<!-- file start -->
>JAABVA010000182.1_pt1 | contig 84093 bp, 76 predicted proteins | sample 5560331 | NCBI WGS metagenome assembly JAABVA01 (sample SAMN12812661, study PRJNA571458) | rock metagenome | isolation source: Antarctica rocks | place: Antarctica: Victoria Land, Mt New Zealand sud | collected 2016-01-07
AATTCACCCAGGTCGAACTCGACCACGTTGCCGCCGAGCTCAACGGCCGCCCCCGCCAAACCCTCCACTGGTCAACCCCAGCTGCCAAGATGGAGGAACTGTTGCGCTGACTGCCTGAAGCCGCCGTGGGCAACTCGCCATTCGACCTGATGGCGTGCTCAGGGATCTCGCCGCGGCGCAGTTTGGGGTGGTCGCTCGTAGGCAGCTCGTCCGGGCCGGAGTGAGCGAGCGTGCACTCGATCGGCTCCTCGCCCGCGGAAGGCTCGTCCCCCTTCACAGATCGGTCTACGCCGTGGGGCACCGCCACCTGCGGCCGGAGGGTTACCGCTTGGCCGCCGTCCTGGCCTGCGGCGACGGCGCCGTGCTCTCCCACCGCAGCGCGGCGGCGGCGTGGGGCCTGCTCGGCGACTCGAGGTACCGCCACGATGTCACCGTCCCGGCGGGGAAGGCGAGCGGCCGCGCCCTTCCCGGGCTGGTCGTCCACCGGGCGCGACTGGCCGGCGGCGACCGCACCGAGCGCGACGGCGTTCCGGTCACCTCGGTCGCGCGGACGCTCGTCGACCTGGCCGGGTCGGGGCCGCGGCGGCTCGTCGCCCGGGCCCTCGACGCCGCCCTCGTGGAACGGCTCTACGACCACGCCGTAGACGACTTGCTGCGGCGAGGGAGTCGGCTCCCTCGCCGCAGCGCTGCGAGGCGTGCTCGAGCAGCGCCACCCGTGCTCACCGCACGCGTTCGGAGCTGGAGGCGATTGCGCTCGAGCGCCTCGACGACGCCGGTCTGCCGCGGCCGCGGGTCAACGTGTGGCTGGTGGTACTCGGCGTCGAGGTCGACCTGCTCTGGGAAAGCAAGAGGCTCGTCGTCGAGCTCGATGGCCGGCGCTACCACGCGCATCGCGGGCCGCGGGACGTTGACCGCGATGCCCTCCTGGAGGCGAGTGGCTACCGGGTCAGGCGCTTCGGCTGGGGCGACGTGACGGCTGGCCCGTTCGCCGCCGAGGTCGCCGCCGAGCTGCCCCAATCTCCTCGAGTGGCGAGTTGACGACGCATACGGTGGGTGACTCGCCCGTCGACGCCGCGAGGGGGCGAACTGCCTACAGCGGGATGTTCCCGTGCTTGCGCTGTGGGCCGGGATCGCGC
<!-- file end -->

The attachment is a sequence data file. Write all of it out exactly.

>JAABVA010000182.1_pt1 | contig 84093 bp, 76 predicted proteins | sample 5560331 | NCBI WGS metagenome assembly JAABVA01 (sample SAMN12812661, study PRJNA571458) | rock metagenome | isolation source: Antarctica rocks | place: Antarctica: Victoria Land, Mt New Zealand sud | collected 2016-01-07
AATTCACCCAGGTCGAACTCGACCACGTTGCCGCCGAGCTCAACGGCCGCCCCCGCCAAACCCTCCACTGGTCAACCCCAGCTGCCAAGATGGAGGAACTGTTGCGCTGACTGCCTGAAGCCGCCGTGGGCAACTCGCCATTCGACCTGATGGCGTGCTCAGGGATCTCGCCGCGGCGCAGTTTGGGGTGGTCGCTCGTAGGCAGCTCGTCCGGGCCGGAGTGAGCGAGCGTGCACTCGATCGGCTCCTCGCCCGCGGAAGGCTCGTCCCCCTTCACAGATCGGTCTACGCCGTGGGGCACCGCCACCTGCGGCCGGAGGGTTACCGCTTGGCCGCCGTCCTGGCCTGCGGCGACGGCGCCGTGCTCTCCCACCGCAGCGCGGCGGCGGCGTGGGGCCTGCTCGGCGACTCGAGGTACCGCCACGATGTCACCGTCCCGGCGGGGAAGGCGAGCGGCCGCGCCCTTCCCGGGCTGGTCGTCCACCGGGCGCGACTGGCCGGCGGCGACCGCACCGAGCGCGACGGCGTTCCGGTCACCTCGGTCGCGCGGACGCTCGTCGACCTGGCCGGGTCGGGGCCGCGGCGGCTCGTCGCCCGGGCCCTCGACGCCGCCCTCGTGGAACGGCTCTACGACCACGCCGTAGACGACTTGCTGCGGCGAGGGAGTCGGCTCCCTCGCCGCAGCGCTGCGAGGCGTGCTCGAGCAGCGCCACCCGTGCTCACCGCACGCGTTCGGAGCTGGAGGCGATTGCGCTCGAGCGCCTCGACGACGCCGGTCTGCCGCGGCCGCGGGTCAACGTGTGGCTGGTGGTACTCGGCGTCGAGGTCGACCTGCTCTGGGAAAGCAAGAGGCTCGTCGTCGAGCTCGATGGCCGGCGCTACCACGCGCATCGCGGGCCGCGGGACGTTGACCGCGATGCCCTCCTGGAGGCGAGTGGCTACCGGGTCAGGCGCTTCGGCTGGGGCGACGTGACGGCTGGCCCGTTCGCCGCCGAGGTCGCCGCCGAGCTGCCCCAATCTCCTCGAGTGGCGAGTTGACGACGCATACGGTGGGTGACTCGCCCGTCGACGCCGCGAGGGGGCGAACTGCCTACAGCGGGATGTTCCCGTGCTTGCGCTGTGGGCCGGGATCGCGC